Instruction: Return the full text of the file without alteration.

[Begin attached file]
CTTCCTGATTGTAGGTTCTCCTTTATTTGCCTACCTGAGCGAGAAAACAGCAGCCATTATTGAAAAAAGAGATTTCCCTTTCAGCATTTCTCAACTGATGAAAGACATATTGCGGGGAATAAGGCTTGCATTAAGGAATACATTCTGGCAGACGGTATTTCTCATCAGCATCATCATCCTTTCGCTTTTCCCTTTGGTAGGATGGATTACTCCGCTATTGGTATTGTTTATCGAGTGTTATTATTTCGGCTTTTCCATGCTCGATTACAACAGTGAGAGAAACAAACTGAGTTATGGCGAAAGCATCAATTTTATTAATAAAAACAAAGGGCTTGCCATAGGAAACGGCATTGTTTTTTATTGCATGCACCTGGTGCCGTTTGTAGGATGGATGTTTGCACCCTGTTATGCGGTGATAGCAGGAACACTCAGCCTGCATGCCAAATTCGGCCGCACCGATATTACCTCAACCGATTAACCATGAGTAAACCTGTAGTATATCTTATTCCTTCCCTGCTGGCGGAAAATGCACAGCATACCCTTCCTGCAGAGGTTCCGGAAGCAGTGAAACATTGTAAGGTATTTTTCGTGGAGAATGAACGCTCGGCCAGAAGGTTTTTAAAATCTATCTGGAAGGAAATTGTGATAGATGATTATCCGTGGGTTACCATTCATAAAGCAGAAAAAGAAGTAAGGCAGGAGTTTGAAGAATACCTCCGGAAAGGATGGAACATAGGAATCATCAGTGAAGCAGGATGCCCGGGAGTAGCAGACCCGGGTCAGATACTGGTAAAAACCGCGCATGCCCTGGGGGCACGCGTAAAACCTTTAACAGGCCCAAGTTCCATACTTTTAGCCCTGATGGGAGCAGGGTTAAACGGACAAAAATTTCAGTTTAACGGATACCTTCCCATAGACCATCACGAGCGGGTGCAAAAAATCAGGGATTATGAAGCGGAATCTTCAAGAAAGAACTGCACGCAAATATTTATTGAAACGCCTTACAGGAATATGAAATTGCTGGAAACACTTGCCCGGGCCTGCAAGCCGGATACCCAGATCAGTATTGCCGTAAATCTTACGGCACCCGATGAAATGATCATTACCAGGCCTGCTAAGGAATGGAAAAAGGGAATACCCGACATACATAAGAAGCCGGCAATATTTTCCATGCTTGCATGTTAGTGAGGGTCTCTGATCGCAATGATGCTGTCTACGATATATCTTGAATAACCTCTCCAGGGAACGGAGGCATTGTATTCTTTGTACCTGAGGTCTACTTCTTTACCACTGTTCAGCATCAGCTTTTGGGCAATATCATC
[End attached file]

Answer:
CTTCCTGATTGTAGGTTCTCCTTTATTTGCCTACCTGAGCGAGAAAACAGCAGCCATTATTGAAAAAAGAGATTTCCCTTTCAGCATTTCTCAACTGATGAAAGACATATTGCGGGGAATAAGGCTTGCATTAAGGAATACATTCTGGCAGACGGTATTTCTCATCAGCATCATCATCCTTTCGCTTTTCCCTTTGGTAGGATGGATTACTCCGCTATTGGTATTGTTTATCGAGTGTTATTATTTCGGCTTTTCCATGCTCGATTACAACAGTGAGAGAAACAAACTGAGTTATGGCGAAAGCATCAATTTTATTAATAAAAACAAAGGGCTTGCCATAGGAAACGGCATTGTTTTTTATTGCATGCACCTGGTGCCGTTTGTAGGATGGATGTTTGCACCCTGTTATGCGGTGATAGCAGGAACACTCAGCCTGCATGCCAAATTCGGCCGCACCGATATTACCTCAACCGATTAACCATGAGTAAACCTGTAGTATATCTTATTCCTTCCCTGCTGGCGGAAAATGCACAGCATACCCTTCCTGCAGAGGTTCCGGAAGCAGTGAAACATTGTAAGGTATTTTTCGTGGAGAATGAACGCTCGGCCAGAAGGTTTTTAAAATCTATCTGGAAGGAAATTGTGATAGATGATTATCCGTGGGTTACCATTCATAAAGCAGAAAAAGAAGTAAGGCAGGAGTTTGAAGAATACCTCCGGAAAGGATGGAACATAGGAATCATCAGTGAAGCAGGATGCCCGGGAGTAGCAGACCCGGGTCAGATACTGGTAAAAACCGCGCATGCCCTGGGGGCACGCGTAAAACCTTTAACAGGCCCAAGTTCCATACTTTTAGCCCTGATGGGAGCAGGGTTAAACGGACAAAAATTTCAGTTTAACGGATACCTTCCCATAGACCATCACGAGCGGGTGCAAAAAATCAGGGATTATGAAGCGGAATCTTCAAGAAAGAACTGCACGCAAATATTTATTGAAACGCCTTACAGGAATATGAAATTGCTGGAAACACTTGCCCGGGCCTGCAAGCCGGATACCCAGATCAGTATTGCCGTAAATCTTACGGCACCCGATGAAATGATCATTACCAGGCCTGCTAAGGAATGGAAAAAGGGAATACCCGACATACATAAGAAGCCGGCAATATTTTCCATGCTTGCATGTTAGTGAGGGTCTCTGATCGCAATGATGCTGTCTACGATATATCTTGAATAACCTCTCCAGGGAACGGAGGCATTGTATTCTTTGTACCTGAGGTCTACTTCTTTACCACTGTTCAGCATCAGCTTTTGGGCAATATCATC